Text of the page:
The Dragonfly

Last Update-03/13/2010 01:40 AM           


After many hours of scratching my head as to what to do in regards to bending the almost 8 foot pieces of aluminum for the stab and elevator spars, I decided to put pencil to paper and steel to grindstone. I will build the brake I have been developing in my head.  The idea for this brake came from several different sources.  Most of us who have investigated this problem have seen the wooden brake another zenith builder developed.  I figured if this could be done with a few simple door hinges,  then I should be able to come up with something similar utilizing the 4 x 4 x .250 angle iron I had laying around for another project.  The key to this type of brake is that the hinge centerline doesn't really have to be right at the bend line.  All we need is something stiff enough to "push" the metal around the radius bending bar clamped to the top.

Here is the steel I started with.  It was already 8 foot long so no need to cut to length. It's 4"x4"x .250" .

 

 

 

 

I had a short chunk of this angle laying around so I cut off four 4" pieces.  I drilled some 1/2" holes in them and welded the first 2 pieces to the ends of the main body piece.

 

 

 

 

 

                

 

 

As seen in the middle picture above and the two on each side here, I welded the other two "feet" to the center section evenly spaced from the ends.

 

 

 

 

 

Next, I added the hinges to the bending leaf portion.  9 hinges were used.  They are spaced 12 inches apart (roughly).

 

 

 

 

Here they are all attached.  I counter-sunk the 10-32 machine screws so the leaf would fold down against the body.

 

 

 

 

 

 

 

 

I built the folding leaf handle out of 14 gauge, 1 inch square tubing.  I just kinda eyeballed the length and tried to make it look good.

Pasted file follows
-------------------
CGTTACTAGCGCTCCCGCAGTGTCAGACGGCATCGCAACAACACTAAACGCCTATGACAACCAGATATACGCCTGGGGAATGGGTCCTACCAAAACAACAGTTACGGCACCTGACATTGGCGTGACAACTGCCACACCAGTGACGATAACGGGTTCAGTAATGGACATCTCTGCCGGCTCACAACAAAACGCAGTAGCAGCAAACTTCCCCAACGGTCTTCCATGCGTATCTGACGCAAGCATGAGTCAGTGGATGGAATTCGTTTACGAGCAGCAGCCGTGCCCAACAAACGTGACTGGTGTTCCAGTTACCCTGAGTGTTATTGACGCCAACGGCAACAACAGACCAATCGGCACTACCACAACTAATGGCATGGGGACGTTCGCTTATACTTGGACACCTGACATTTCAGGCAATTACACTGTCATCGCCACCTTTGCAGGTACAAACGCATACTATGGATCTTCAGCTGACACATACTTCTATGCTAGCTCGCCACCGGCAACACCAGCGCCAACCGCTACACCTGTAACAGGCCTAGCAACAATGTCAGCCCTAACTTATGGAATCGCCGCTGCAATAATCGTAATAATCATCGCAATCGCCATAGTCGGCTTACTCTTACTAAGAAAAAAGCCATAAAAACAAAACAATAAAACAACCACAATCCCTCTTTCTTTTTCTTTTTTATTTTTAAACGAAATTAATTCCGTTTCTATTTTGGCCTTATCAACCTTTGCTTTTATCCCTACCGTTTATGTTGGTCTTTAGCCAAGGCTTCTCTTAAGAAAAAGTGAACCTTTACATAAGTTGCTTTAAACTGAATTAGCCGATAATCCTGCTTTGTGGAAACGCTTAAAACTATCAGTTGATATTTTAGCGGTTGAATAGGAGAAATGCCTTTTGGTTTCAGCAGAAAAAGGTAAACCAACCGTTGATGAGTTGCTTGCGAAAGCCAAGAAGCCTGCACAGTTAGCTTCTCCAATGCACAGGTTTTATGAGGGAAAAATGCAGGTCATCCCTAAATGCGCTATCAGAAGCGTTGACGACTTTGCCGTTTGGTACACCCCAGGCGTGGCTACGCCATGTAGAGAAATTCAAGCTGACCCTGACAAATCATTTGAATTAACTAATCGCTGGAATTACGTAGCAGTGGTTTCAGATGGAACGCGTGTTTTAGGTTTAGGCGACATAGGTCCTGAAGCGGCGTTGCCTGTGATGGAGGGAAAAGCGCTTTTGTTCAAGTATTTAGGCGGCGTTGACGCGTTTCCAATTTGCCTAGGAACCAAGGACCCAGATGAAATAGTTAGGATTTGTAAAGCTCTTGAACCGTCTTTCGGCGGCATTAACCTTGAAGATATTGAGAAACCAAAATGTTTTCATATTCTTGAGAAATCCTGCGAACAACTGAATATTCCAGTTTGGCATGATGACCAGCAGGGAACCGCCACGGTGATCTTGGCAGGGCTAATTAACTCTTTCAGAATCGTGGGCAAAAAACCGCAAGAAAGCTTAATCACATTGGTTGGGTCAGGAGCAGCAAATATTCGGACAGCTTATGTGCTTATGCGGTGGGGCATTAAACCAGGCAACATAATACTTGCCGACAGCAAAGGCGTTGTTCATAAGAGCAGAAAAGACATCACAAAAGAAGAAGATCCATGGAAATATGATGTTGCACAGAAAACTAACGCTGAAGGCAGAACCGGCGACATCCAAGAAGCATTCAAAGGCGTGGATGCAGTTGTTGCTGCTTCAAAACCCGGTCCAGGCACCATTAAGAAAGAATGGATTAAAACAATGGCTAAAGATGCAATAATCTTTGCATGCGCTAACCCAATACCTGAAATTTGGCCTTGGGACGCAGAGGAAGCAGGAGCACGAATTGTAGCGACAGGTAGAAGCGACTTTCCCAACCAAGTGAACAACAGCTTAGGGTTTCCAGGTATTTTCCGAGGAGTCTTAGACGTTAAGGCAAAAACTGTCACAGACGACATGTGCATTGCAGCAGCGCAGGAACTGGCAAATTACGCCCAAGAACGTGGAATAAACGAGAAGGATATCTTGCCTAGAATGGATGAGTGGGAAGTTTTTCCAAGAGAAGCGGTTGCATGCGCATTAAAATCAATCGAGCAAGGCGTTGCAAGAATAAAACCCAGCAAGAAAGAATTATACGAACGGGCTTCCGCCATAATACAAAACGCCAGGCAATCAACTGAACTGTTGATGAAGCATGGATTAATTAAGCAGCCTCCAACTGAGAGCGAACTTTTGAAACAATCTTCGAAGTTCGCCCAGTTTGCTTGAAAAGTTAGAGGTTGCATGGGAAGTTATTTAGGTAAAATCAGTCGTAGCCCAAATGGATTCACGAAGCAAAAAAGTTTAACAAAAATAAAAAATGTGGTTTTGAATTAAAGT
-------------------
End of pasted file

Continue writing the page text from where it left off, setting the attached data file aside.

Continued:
To the right are the countersunk holes for the handle.

 

 

 

I cut some poplar 7/8" square x 3" long and drove them into the 4 open ends of the handle. This helps prevent the tube from crushing under the 5/16" bolts used to secure it to the folding leaf.

 

 

 

 

Holes drilled through the poplar on the left.

Handle being bolted to the leaf on the right.

(yes, I realize its very obvious what is happening in these pictures, but I have to fill this space with something !)

 

 

I used 5/16" counter sunk stove bolts to attach the handle.

 

 

 

 

Click the picture to the left to download a short video showing the the leaf operating. (or right click and "save target as" to download it to you computer)

 

 

 

5/3/2007

I picked up this 4' x 12' piece of .025 6061 today from Airparts Inc.  I love living right down the street from them.  This will be cut into an 8 foot section and the pieces cut out of it for the elevator and stab spar.

 

 

 

 

 

Well here we go, the moment of truth.  Lets just see how this bad boy works.  I clamped the end legs to the bench, but bolted the center legs to the table with 1/2" carriage bolts.

I cut the radius bar from a piece of white pine. I routed an 1/8" radius on one edge and then ran it through the table saw to bevel the front 30 degrees back from the leading edge.

 

 

 

Whooo hooo! This thing actually works!  The only thing I had to do to finish up was give the flanges a little tap along their length with a dead blow hammer to get the flanges to the proper angle.  The banana effect was only about an 1/8 in the middle while laying on its back.  Not bad for 100 bucks worth of steel and hinges.!  Give it a shot.  The only thing I would recommend is the best possible clamps to hold down the radius bar. Cheap ones that bend won't cut it.

 

 

Now I can get on with building the rest of the tail components.